How Are You Helping Shape the Future of Sustainable Agriculture?
Each of us has our own story about food and farming and why these are important to us. While our stories may differ, our passion for soil health, nutritious food and sustainability is much the same. The opportunities we have to share our story will vary, but each of us is responsible to use those opportunities wisely in helping shape the future of agriculture.
Re-Imagining Our Soil
My ancestors began farming in Nebraska in the late 1800s, and today we are a fifth-generation farm family. My experiences growing up on our family farm and those early-established connections to the soil laid the foundation for my interest in and concern for soil health. I join widely diverse groups of stakeholders who are re-imagining our soil as they carry on conversations around board-room and dinner tables.
- Boomer farmers: We hear the voice of boomer farmers, in the 54-70 age range, who are using precision ag tools and technology as they enhance the soil through cover crops, no-till, crop rotations and other environmentally-friendly practices.
- Millennials: Ever-increasing in intensity is the voice of millennials, ages 18-34, who now make up the biggest market segment. How will they invest their heads and hearts to transform the soil and best utilize farming opportunities? What are we doing to help guide them? I have tried to instill my love for farming and my passion for our land and soil into my children. My two young daughters and I bought a farm when they were ages 5 and 7. We went to the bank, signed the papers, and later hung up the sign for Butterfly Acres, a name chosen by the girls. I didn’t know then that butterflies would become a symbol of the sustainability effort in agriculture because of the plight of Monarch butterflies. Over the years of caring for our farm, the girls have shared my passion and delight. Today, they are among the 80% of millennials who want to know where their food comes from, understand what farming practices were used in its production, and be assured that the end-product bears a “clean label.” By the way, 7 of 13 stakeholders in our family farm are millennials.
- NGOs: The third voice I’ll mention, NGOs (non-governmental organizations), are mainly concerned with the environmental and social pressures in food production. This group seeks to connect farmers with the tools and partners they may need to increase sustainable farming practices. NGOs are increasingly partnering across the table with a wide array of people and entities for shared positive outcomes on and off the farm.
- Corporate leaders: Corporate leaders, a fourth participant in this conversation, are experiencing sustainability pressures and opportunities that lead them to seek to connect market demand with sustainable ag through their market channel. Food companies and retailers are adding new innovative technologies and partners to help transform their supply chains.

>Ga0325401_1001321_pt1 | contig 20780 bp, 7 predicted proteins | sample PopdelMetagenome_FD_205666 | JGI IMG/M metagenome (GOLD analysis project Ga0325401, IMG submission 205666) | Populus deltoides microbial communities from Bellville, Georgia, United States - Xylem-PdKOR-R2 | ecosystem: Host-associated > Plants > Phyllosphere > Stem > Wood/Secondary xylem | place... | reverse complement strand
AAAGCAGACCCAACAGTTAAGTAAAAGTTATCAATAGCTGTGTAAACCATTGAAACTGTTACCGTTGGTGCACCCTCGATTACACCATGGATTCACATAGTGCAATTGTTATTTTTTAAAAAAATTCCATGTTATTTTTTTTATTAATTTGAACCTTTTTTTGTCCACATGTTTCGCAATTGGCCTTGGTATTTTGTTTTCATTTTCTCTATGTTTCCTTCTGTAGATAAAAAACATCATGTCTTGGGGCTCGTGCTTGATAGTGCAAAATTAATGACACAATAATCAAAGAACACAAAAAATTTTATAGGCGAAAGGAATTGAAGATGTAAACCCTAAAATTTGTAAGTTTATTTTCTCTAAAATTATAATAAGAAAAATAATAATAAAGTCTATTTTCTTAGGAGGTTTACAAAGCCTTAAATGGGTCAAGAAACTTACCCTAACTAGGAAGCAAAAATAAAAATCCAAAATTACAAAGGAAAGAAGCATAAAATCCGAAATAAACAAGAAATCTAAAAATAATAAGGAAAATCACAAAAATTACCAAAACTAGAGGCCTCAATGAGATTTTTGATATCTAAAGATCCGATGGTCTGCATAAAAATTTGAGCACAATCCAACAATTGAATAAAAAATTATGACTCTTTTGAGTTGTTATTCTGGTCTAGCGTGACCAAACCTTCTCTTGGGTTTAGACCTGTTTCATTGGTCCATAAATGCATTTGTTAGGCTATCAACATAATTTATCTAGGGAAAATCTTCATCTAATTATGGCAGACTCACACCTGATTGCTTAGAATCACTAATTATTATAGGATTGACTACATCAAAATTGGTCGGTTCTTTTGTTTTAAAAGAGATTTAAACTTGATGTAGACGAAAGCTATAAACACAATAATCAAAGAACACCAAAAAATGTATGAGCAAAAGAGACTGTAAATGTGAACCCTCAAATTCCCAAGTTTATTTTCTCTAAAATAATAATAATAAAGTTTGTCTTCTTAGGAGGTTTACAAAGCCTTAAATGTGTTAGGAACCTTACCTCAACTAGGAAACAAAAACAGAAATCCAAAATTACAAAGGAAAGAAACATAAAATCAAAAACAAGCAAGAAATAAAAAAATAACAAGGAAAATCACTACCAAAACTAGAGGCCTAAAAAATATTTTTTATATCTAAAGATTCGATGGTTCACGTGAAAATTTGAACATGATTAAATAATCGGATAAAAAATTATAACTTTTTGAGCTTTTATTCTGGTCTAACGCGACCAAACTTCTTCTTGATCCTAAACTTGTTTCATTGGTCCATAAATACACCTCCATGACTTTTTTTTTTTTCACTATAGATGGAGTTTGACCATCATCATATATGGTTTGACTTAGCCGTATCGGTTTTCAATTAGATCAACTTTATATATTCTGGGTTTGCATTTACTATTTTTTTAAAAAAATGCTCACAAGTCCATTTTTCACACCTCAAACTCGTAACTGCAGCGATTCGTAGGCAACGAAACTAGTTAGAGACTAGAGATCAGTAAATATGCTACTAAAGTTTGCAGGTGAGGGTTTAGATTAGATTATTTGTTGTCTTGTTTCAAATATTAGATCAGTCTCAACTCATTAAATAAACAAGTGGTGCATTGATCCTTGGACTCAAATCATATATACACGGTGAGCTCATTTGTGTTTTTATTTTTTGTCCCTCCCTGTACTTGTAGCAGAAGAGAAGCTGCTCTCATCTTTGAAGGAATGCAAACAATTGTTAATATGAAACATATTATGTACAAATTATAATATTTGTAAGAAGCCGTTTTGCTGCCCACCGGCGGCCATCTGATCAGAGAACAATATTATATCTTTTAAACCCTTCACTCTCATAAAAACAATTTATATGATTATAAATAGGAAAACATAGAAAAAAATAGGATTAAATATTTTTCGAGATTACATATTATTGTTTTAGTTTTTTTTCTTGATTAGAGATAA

Coming Together to Create Sustainable Ag Practices and Increased Yields
As members of these and other groups come around the table to re-imagine soil, we see their cooperation resulting in soil health partnerships which help create beneficial sustainable ag practices and increased yields. I believe we are at a unique moment in time, with opportunity to shape the future for food and agriculture. Three opportunities will help us re-imagine the soil and shape the future of sustainable agriculture:
- Listen to the perspectives of others around the table. Find out the “why” of each participant – Why does sustainability matter to each one? Don’t stop at conversations with those at your usual table; engage with participants sitting at other tables as well.
- Get your hands dirty building sustainable on-farm practices, supply chains and clean labels.
- Lead transformational conversations which can re-cast vision. Help transform each other’s thinking into actionable strategies as we share our stories.
Family Farms and its member family farms are busy building sustainable supply chains.
My role as CEO of the Family Farms System gives me daily opportunities to make a difference in the ag industry, current and future. Meeting farm families and working alongside to help them succeed in today’s rapidly-changing ag industry, I listen carefully to their “why.” Family Farms and its member family farms are busy building sustainable supply chains. We are passionate about the soil and the connection between family farms and our food system. We take seriously our role as a disrupter and innovator in the ag industry, leading transformational conversations and re-casting the vision, both inside and outside the industry.
My challenge to you is to discover and share your story about food and farming. What connections does the soil create for you? Past with future? Plants with animals? People with technology? Your farm with the global food system?
How do you plan to encourage passion for agriculture in others, including the next generations of your family? What will be the Butterfly Acres for your family and acquaintances? Together, let’s re-imagine and help shape the future of sustainable agriculture.